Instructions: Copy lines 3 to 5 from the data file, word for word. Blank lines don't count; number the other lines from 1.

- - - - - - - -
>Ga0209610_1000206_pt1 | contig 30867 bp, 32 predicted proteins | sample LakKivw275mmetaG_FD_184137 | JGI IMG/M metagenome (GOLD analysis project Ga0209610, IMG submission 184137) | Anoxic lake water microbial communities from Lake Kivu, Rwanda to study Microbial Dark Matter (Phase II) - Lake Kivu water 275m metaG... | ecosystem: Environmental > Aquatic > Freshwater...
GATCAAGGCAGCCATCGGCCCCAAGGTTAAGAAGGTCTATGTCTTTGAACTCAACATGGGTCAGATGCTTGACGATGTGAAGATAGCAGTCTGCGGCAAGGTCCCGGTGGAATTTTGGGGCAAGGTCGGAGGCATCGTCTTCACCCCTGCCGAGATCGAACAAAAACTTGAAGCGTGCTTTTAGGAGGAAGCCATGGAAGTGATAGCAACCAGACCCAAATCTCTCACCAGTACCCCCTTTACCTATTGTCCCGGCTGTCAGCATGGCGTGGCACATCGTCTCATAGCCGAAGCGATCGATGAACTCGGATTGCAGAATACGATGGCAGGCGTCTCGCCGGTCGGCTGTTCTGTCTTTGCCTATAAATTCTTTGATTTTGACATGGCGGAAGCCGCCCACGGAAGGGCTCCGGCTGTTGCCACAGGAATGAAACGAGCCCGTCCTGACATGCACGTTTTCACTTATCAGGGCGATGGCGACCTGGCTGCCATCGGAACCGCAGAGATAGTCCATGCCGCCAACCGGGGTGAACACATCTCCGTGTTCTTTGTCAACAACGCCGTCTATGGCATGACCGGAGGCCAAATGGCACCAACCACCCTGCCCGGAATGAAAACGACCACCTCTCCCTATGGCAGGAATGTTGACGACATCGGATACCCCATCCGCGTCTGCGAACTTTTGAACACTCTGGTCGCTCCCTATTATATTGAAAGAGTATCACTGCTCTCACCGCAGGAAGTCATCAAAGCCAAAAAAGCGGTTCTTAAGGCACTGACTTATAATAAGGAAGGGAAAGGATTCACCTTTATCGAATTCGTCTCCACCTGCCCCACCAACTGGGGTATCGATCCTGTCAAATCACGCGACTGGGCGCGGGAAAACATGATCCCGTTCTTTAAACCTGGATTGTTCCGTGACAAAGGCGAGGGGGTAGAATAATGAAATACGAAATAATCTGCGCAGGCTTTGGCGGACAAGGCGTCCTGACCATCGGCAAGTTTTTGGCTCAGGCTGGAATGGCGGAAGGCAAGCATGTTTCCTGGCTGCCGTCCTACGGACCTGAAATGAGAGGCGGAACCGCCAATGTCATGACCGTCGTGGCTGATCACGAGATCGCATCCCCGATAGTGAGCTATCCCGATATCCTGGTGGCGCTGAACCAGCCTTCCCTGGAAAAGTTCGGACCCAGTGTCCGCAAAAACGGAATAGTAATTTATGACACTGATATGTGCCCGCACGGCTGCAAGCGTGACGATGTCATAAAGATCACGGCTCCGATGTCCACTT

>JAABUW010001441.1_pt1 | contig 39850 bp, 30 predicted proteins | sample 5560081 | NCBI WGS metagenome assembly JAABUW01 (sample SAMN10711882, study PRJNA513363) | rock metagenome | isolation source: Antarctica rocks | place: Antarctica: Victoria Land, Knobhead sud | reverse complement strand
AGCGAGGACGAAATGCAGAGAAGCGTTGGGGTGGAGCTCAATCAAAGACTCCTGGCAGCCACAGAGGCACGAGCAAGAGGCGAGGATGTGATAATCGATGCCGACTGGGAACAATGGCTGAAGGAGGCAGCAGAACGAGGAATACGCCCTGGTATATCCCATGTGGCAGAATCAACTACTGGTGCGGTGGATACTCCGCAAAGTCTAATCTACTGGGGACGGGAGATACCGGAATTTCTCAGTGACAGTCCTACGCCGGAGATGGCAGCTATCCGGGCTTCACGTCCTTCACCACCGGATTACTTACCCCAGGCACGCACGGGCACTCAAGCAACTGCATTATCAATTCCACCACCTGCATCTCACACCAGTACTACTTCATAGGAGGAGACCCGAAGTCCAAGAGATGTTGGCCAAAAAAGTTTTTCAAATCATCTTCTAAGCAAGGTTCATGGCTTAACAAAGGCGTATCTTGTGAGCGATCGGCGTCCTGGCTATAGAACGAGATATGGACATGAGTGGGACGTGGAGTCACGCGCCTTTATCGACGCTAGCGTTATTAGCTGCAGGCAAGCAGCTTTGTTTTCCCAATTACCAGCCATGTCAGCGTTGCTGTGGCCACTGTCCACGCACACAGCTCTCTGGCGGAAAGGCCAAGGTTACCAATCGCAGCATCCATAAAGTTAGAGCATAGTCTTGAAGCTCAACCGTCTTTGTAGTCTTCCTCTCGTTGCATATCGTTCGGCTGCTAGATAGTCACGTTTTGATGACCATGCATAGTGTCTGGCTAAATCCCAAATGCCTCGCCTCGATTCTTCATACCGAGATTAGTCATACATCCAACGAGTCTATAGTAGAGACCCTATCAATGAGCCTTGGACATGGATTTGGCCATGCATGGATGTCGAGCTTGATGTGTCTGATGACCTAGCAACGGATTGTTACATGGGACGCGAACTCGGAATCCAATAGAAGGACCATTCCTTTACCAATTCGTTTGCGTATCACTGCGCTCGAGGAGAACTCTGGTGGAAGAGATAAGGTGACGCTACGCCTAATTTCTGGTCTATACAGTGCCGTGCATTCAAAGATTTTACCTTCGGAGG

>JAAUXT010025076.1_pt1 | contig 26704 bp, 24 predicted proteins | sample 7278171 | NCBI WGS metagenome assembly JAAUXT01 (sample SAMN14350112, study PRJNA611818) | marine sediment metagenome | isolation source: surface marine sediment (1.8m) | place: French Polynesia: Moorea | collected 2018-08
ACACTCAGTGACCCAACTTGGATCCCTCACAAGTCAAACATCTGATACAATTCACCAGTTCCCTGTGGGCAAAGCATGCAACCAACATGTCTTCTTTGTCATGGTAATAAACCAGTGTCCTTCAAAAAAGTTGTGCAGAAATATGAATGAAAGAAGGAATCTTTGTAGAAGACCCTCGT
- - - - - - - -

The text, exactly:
>JAABUW010001441.1_pt1 | contig 39850 bp, 30 predicted proteins | sample 5560081 | NCBI WGS metagenome assembly JAABUW01 (sample SAMN10711882, study PRJNA513363) | rock metagenome | isolation source: Antarctica rocks | place: Antarctica: Victoria Land, Knobhead sud | reverse complement strand
AGCGAGGACGAAATGCAGAGAAGCGTTGGGGTGGAGCTCAATCAAAGACTCCTGGCAGCCACAGAGGCACGAGCAAGAGGCGAGGATGTGATAATCGATGCCGACTGGGAACAATGGCTGAAGGAGGCAGCAGAACGAGGAATACGCCCTGGTATATCCCATGTGGCAGAATCAACTACTGGTGCGGTGGATACTCCGCAAAGTCTAATCTACTGGGGACGGGAGATACCGGAATTTCTCAGTGACAGTCCTACGCCGGAGATGGCAGCTATCCGGGCTTCACGTCCTTCACCACCGGATTACTTACCCCAGGCACGCACGGGCACTCAAGCAACTGCATTATCAATTCCACCACCTGCATCTCACACCAGTACTACTTCATAGGAGGAGACCCGAAGTCCAAGAGATGTTGGCCAAAAAAGTTTTTCAAATCATCTTCTAAGCAAGGTTCATGGCTTAACAAAGGCGTATCTTGTGAGCGATCGGCGTCCTGGCTATAGAACGAGATATGGACATGAGTGGGACGTGGAGTCACGCGCCTTTATCGACGCTAGCGTTATTAGCTGCAGGCAAGCAGCTTTGTTTTCCCAATTACCAGCCATGTCAGCGTTGCTGTGGCCACTGTCCACGCACACAGCTCTCTGGCGGAAAGGCCAAGGTTACCAATCGCAGCATCCATAAAGTTAGAGCATAGTCTTGAAGCTCAACCGTCTTTGTAGTCTTCCTCTCGTTGCATATCGTTCGGCTGCTAGATAGTCACGTTTTGATGACCATGCATAGTGTCTGGCTAAATCCCAAATGCCTCGCCTCGATTCTTCATACCGAGATTAGTCATACATCCAACGAGTCTATAGTAGAGACCCTATCAATGAGCCTTGGACATGGATTTGGCCATGCATGGATGTCGAGCTTGATGTGTCTGATGACCTAGCAACGGATTGTTACATGGGACGCGAACTCGGAATCCAATAGAAGGACCATTCCTTTACCAATTCGTTTGCGTATCACTGCGCTCGAGGAGAACTCTGGTGGAAGAGATAAGGTGACGCTACGCCTAATTTCTGGTCTATACAGTGCCGTGCATTCAAAGATTTTACCTTCGGAGG

>JAAUXT010025076.1_pt1 | contig 26704 bp, 24 predicted proteins | sample 7278171 | NCBI WGS metagenome assembly JAAUXT01 (sample SAMN14350112, study PRJNA611818) | marine sediment metagenome | isolation source: surface marine sediment (1.8m) | place: French Polynesia: Moorea | collected 2018-08